Most commonly found in young children, bedwetting (also known as enuresis, nocturnal enuresis, primary enuresis, and diurnal enuresis) is a sleep disorder caused by an undeveloped or stressed nervous system and/or urinary system. It is the result of both the nervous system and urinary system involuntarily releasing urine during the night hours while the child is in a deep sleep. Since it is a problem that seemingly only occurs during the night and while the child is asleep, it has been appropriately labeled as a sleep disorder.
Types of Bedwetting
Primary Nocturnal: A child who has never been dry for more than a few months at a time.
Secondary Nocturnal Enuresis: A child who has been completely dry for more than 6 months and then starts to wet the bed again. An emotional event or social changes or constipation may trigger this kind of bedwetting.
Causes of Bedwetting
Research shows that bedwetting is an inherited problem rather than a suddenly developed issue or sign of bodily trauma. This is why the problem is less common in adolescents. Being inherited, bedwetting is discovered early on within the first five or six years of a young person’s life. Only in rare cases is bed wetting caused by a non-sleep related problem, and in those cases, the culprit is usually some sort of urinary tract infection.
Bedwetting could be associated with constipation, urge incontinence (being unable to hold on when the child feels the urge to pass urine) or a stop and start urine stream associated with dribbling of urine after voiding.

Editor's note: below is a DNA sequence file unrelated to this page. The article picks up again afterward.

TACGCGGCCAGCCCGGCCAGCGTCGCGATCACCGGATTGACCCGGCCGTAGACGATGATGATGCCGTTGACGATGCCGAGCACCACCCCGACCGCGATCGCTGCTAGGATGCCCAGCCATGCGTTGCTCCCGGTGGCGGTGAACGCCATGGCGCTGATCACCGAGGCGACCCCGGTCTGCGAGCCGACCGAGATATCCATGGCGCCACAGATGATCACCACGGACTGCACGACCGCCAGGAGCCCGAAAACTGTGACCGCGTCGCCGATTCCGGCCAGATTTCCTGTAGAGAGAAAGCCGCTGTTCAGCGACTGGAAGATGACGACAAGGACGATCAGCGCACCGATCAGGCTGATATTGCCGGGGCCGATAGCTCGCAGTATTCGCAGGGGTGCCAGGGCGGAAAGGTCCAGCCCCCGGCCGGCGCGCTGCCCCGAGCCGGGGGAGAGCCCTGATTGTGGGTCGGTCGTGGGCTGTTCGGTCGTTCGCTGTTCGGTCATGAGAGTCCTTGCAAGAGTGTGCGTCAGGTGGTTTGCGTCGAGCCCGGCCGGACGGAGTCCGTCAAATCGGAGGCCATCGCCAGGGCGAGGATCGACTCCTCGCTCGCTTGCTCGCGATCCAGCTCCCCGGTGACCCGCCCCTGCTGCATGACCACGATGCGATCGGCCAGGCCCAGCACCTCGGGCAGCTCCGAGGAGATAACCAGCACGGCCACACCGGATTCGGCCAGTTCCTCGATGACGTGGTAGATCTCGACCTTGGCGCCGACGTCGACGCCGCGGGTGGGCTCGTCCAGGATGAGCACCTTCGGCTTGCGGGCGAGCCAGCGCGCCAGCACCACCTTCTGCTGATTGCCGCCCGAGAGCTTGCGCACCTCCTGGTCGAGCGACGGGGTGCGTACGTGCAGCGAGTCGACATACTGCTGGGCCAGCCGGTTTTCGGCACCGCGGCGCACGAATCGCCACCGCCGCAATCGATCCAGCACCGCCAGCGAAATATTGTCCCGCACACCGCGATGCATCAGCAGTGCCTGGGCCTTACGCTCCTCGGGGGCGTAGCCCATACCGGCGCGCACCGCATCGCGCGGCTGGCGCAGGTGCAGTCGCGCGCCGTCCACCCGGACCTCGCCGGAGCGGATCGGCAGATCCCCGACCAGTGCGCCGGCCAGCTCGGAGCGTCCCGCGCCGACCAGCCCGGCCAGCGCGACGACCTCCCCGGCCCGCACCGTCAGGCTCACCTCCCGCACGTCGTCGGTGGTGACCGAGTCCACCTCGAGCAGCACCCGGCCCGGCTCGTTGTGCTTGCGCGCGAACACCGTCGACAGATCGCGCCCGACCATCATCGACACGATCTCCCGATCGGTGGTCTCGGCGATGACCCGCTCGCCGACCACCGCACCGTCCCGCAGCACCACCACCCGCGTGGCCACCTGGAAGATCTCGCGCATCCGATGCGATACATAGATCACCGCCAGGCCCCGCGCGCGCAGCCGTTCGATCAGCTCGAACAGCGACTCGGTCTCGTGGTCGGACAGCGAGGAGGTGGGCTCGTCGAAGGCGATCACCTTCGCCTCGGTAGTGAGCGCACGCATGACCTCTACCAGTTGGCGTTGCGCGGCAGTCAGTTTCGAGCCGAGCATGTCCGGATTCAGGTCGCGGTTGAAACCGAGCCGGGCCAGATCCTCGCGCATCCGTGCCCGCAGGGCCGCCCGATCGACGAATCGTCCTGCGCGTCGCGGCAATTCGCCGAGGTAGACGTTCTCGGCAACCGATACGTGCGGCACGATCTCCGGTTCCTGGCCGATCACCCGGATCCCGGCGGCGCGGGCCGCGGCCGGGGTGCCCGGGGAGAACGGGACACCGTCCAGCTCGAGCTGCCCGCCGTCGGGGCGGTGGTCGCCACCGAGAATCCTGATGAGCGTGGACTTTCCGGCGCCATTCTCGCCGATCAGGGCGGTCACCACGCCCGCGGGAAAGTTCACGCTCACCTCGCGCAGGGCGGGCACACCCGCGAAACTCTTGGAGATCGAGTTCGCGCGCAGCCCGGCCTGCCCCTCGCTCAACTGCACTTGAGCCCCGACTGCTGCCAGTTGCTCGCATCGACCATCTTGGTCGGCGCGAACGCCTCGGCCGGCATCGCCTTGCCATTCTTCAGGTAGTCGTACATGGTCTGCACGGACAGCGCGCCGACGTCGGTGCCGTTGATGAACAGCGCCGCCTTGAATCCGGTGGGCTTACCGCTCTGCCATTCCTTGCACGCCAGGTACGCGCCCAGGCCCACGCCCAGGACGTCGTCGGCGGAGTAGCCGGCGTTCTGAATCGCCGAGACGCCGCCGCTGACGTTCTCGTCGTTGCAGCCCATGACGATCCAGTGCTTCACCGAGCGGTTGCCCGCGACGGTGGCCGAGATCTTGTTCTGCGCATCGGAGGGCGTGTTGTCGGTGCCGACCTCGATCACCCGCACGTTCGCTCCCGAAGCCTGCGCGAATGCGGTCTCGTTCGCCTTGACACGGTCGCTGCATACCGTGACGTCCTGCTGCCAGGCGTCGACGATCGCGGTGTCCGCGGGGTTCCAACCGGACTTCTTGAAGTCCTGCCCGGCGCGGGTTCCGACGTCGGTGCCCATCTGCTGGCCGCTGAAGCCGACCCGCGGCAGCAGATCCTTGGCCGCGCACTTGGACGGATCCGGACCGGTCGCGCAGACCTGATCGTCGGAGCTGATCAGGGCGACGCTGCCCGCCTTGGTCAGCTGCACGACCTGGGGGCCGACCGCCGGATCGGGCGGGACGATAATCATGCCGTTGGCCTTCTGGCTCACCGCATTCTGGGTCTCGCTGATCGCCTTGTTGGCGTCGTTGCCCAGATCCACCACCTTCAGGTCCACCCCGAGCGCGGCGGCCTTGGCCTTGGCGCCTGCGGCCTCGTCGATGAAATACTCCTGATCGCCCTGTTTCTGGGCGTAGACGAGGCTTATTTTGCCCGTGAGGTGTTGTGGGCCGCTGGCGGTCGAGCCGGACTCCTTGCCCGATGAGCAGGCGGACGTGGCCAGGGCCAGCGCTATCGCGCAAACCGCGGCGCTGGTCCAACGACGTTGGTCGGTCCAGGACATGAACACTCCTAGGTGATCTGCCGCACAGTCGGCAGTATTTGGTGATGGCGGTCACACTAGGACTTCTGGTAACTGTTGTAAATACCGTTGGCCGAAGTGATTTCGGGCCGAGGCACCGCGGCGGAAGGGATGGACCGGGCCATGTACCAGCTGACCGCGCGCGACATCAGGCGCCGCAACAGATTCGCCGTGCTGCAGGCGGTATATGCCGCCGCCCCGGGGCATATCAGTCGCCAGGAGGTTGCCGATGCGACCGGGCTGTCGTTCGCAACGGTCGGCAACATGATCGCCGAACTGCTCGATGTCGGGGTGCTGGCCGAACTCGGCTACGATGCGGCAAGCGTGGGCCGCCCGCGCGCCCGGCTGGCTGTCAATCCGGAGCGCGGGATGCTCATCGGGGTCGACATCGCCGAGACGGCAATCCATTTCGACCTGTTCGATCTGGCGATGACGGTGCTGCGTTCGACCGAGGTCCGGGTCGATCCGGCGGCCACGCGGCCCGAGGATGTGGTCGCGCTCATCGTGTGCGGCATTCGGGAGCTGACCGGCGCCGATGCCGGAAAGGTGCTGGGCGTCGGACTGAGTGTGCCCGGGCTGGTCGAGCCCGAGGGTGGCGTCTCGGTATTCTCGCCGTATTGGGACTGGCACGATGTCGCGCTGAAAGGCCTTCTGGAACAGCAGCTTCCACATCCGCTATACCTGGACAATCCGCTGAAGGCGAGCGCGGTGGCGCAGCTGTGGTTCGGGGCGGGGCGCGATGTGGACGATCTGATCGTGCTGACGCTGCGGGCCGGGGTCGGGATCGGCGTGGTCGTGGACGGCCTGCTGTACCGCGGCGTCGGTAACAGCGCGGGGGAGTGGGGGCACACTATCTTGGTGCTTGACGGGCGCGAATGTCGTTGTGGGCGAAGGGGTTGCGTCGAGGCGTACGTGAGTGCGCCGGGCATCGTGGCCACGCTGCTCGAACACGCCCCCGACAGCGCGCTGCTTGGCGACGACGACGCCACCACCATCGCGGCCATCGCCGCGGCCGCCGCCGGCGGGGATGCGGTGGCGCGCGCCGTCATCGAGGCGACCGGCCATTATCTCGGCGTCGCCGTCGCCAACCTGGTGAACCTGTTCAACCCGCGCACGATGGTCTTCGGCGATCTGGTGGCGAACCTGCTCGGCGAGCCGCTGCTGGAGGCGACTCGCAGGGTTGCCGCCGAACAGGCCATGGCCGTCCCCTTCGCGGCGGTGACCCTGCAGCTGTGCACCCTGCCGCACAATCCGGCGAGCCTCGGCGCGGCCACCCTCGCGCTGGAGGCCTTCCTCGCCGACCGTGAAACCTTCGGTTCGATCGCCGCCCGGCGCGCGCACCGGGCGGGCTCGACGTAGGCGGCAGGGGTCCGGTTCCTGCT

Bedwetting usually happens during a type of sleep in which other things like sleep walking and sleep talking occur, particularly in younger children. The precise cause is unknown; however, here are some bedwetting facts.
- The waking response is not fully developed in all children that wet the bed.
- 60% of children who wet the bed produce more urine during sleep than other children.
- The amount of urine the bladder holds may be less than children who don’t wet the bed.
- Fluid restriction in the evening doesn’t prevent the episode from occurring.
- Because it happens during sleep the child has no conscious control over it.
- Bedwetting affects half as many girls as it affects boys.
- Chances of a child bedwetting are increased by 40 per cent if one of the parents was bedwetter.
When Bedwetting is a Concern?
Bedwetting affects 7 million American children. Most children wet the bed every now and then, however, if a child continues bedwetting after the age of five (in males) and four (in females) parents should become concerned and consider using treatment option such as the Chummie Bedwetting Alarm.
What is Bedwetting?
Bedwetting affects five to seven million children in the U.S. Find out all about bedwetting—its types, causes and impact on children.Read More
Bedwetting in Children
Many children suffer from bedwetting. Though it is stressful and frustrating, bedwetting is common and treatable.
Impact of Bedwetting
Bedwetting impacts both the children and their families in many ways. Find out how bedwetting impacts families and what you can do to better manage bedwetting.Read More
Types of Bedwetting Alarms
Bedwetting Alarms is one of the most effective treatment options. Compare different types of alarms and their unique features here.Read More
Dealing with a bedwetting child is challenging. Here are some ideas to help you manage bedwetting better.
How Bedwetting Alarms Work
There many bedwetting alarms available today that can stop bedwetting. Find out how different alarms work to treat bedwetting.Read More
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